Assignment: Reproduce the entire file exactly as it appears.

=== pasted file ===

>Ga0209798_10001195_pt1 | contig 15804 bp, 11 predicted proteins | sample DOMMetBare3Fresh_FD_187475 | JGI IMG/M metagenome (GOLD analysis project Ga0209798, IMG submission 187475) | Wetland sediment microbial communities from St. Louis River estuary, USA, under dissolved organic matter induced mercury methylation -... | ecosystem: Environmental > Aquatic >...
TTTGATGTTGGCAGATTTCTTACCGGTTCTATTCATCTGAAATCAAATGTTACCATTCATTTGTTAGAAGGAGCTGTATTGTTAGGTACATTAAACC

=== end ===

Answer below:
>Ga0209798_10001195_pt1 | contig 15804 bp, 11 predicted proteins | sample DOMMetBare3Fresh_FD_187475 | JGI IMG/M metagenome (GOLD analysis project Ga0209798, IMG submission 187475) | Wetland sediment microbial communities from St. Louis River estuary, USA, under dissolved organic matter induced mercury methylation -... | ecosystem: Environmental > Aquatic >...
TTTGATGTTGGCAGATTTCTTACCGGTTCTATTCATCTGAAATCAAATGTTACCATTCATTTGTTAGAAGGAGCTGTATTGTTAGGTACATTAAACC